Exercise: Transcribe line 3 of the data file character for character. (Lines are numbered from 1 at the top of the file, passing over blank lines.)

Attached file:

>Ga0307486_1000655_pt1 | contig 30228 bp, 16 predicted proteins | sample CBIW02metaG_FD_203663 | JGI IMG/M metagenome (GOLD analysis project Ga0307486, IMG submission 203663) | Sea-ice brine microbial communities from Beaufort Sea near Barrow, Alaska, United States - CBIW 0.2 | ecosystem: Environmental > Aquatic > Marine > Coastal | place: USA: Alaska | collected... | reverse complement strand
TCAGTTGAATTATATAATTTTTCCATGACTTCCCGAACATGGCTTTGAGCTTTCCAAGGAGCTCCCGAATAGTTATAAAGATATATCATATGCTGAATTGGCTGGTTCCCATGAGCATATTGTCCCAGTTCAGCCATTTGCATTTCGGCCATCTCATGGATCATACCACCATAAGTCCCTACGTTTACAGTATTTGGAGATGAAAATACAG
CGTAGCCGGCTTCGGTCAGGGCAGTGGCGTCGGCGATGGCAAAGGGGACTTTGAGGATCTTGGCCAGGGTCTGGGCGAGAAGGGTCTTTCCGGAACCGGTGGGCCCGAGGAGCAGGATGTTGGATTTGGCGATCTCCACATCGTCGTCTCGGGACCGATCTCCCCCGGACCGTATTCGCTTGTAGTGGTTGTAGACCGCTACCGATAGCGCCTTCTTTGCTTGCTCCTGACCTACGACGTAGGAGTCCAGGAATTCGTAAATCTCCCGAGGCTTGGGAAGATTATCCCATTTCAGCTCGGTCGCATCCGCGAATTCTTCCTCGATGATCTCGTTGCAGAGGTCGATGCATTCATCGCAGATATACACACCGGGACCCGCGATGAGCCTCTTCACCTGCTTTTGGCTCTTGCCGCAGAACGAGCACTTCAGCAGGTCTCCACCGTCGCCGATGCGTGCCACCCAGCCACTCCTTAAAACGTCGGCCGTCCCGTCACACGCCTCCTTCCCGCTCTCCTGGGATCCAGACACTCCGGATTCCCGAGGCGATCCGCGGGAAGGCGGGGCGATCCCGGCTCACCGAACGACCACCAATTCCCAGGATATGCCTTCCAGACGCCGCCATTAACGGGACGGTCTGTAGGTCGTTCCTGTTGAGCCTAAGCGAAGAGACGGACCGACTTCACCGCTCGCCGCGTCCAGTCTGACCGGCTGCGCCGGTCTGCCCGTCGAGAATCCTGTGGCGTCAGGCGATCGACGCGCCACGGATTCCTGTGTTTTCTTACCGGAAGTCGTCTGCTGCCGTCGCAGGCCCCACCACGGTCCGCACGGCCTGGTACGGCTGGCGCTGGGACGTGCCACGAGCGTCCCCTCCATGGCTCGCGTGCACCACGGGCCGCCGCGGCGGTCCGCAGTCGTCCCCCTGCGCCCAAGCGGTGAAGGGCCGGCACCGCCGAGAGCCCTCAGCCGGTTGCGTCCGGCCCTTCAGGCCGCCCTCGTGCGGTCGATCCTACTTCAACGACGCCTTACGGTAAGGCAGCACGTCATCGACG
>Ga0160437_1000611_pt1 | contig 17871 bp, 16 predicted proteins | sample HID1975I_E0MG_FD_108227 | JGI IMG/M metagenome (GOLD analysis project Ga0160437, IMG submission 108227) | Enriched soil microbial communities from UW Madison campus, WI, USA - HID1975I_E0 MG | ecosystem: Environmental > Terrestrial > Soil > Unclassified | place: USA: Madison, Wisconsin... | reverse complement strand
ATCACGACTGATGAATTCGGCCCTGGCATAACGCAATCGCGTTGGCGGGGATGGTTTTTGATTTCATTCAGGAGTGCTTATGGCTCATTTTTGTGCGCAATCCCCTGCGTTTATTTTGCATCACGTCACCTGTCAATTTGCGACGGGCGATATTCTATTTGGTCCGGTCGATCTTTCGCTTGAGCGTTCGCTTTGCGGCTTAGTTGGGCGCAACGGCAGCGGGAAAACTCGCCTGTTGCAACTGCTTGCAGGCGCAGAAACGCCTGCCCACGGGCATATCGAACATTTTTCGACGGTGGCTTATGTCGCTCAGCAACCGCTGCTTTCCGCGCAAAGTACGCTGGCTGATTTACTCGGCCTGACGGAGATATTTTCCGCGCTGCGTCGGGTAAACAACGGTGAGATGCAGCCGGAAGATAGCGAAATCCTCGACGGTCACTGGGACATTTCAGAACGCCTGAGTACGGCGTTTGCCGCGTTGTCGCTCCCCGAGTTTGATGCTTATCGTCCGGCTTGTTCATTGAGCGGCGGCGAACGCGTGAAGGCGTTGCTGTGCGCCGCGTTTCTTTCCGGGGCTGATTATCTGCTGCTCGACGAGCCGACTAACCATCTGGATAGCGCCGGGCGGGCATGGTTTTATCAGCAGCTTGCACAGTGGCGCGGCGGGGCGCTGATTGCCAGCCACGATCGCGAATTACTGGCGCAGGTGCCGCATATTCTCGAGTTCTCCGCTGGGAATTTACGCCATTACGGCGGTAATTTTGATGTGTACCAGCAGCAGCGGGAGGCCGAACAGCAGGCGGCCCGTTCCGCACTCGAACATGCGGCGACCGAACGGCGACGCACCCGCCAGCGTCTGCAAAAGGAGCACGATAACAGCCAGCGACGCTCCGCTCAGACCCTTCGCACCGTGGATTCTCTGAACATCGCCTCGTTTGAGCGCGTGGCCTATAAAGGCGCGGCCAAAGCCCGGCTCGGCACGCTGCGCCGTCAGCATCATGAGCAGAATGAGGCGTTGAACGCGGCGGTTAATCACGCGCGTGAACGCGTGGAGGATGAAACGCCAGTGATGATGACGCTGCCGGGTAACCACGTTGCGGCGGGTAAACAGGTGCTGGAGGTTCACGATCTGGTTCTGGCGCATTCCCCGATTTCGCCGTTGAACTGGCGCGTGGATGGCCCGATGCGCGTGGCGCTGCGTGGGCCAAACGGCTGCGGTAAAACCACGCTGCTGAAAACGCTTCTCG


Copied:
CGTAGCCGGCTTCGGTCAGGGCAGTGGCGTCGGCGATGGCAAAGGGGACTTTGAGGATCTTGGCCAGGGTCTGGGCGAGAAGGGTCTTTCCGGAACCGGTGGGCCCGAGGAGCAGGATGTTGGATTTGGCGATCTCCACATCGTCGTCTCGGGACCGATCTCCCCCGGACCGTATTCGCTTGTAGTGGTTGTAGACCGCTACCGATAGCGCCTTCTTTGCTTGCTCCTGACCTACGACGTAGGAGTCCAGGAATTCGTAAATCTCCCGAGGCTTGGGAAGATTATCCCATTTCAGCTCGGTCGCATCCGCGAATTCTTCCTCGATGATCTCGTTGCAGAGGTCGATGCATTCATCGCAGATATACACACCGGGACCCGCGATGAGCCTCTTCACCTGCTTTTGGCTCTTGCCGCAGAACGAGCACTTCAGCAGGTCTCCACCGTCGCCGATGCGTGCCACCCAGCCACTCCTTAAAACGTCGGCCGTCCCGTCACACGCCTCCTTCCCGCTCTCCTGGGATCCAGACACTCCGGATTCCCGAGGCGATCCGCGGGAAGGCGGGGCGATCCCGGCTCACCGAACGACCACCAATTCCCAGGATATGCCTTCCAGACGCCGCCATTAACGGGACGGTCTGTAGGTCGTTCCTGTTGAGCCTAAGCGAAGAGACGGACCGACTTCACCGCTCGCCGCGTCCAGTCTGACCGGCTGCGCCGGTCTGCCCGTCGAGAATCCTGTGGCGTCAGGCGATCGACGCGCCACGGATTCCTGTGTTTTCTTACCGGAAGTCGTCTGCTGCCGTCGCAGGCCCCACCACGGTCCGCACGGCCTGGTACGGCTGGCGCTGGGACGTGCCACGAGCGTCCCCTCCATGGCTCGCGTGCACCACGGGCCGCCGCGGCGGTCCGCAGTCGTCCCCCTGCGCCCAAGCGGTGAAGGGCCGGCACCGCCGAGAGCCCTCAGCCGGTTGCGTCCGGCCCTTCAGGCCGCCCTCGTGCGGTCGATCCTACTTCAACGACGCCTTACGGTAAGGCAGCACGTCATCGACG